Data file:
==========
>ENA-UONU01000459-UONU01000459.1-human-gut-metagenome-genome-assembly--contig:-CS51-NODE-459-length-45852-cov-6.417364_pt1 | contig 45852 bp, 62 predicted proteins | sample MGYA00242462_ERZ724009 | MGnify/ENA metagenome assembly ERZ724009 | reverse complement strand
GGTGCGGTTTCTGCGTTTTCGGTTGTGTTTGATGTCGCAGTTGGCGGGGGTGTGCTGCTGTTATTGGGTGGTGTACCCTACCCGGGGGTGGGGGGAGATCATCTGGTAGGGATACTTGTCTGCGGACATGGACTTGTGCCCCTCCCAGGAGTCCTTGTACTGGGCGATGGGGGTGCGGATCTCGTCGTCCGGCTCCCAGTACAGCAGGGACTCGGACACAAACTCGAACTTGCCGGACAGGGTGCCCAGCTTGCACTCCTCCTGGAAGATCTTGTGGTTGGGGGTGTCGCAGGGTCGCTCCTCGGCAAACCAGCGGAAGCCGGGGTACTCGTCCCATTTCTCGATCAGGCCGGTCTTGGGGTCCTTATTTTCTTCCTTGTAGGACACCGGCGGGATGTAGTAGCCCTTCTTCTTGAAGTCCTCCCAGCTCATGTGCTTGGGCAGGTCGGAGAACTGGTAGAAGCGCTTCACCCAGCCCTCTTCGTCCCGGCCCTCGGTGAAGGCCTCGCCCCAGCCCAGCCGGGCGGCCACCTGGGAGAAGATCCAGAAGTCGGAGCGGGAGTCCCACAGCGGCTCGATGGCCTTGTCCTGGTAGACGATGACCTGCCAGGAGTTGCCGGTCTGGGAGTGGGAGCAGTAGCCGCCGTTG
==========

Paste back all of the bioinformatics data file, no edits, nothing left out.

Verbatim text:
>ENA-UONU01000459-UONU01000459.1-human-gut-metagenome-genome-assembly--contig:-CS51-NODE-459-length-45852-cov-6.417364_pt1 | contig 45852 bp, 62 predicted proteins | sample MGYA00242462_ERZ724009 | MGnify/ENA metagenome assembly ERZ724009 | reverse complement strand
GGTGCGGTTTCTGCGTTTTCGGTTGTGTTTGATGTCGCAGTTGGCGGGGGTGTGCTGCTGTTATTGGGTGGTGTACCCTACCCGGGGGTGGGGGGAGATCATCTGGTAGGGATACTTGTCTGCGGACATGGACTTGTGCCCCTCCCAGGAGTCCTTGTACTGGGCGATGGGGGTGCGGATCTCGTCGTCCGGCTCCCAGTACAGCAGGGACTCGGACACAAACTCGAACTTGCCGGACAGGGTGCCCAGCTTGCACTCCTCCTGGAAGATCTTGTGGTTGGGGGTGTCGCAGGGTCGCTCCTCGGCAAACCAGCGGAAGCCGGGGTACTCGTCCCATTTCTCGATCAGGCCGGTCTTGGGGTCCTTATTTTCTTCCTTGTAGGACACCGGCGGGATGTAGTAGCCCTTCTTCTTGAAGTCCTCCCAGCTCATGTGCTTGGGCAGGTCGGAGAACTGGTAGAAGCGCTTCACCCAGCCCTCTTCGTCCCGGCCCTCGGTGAAGGCCTCGCCCCAGCCCAGCCGGGCGGCCACCTGGGAGAAGATCCAGAAGTCGGAGCGGGAGTCCCACAGCGGCTCGATGGCCTTGTCCTGGTAGACGATGACCTGCCAGGAGTTGCCGGTCTGGGAGTGGGAGCAGTAGCCGCCGTTG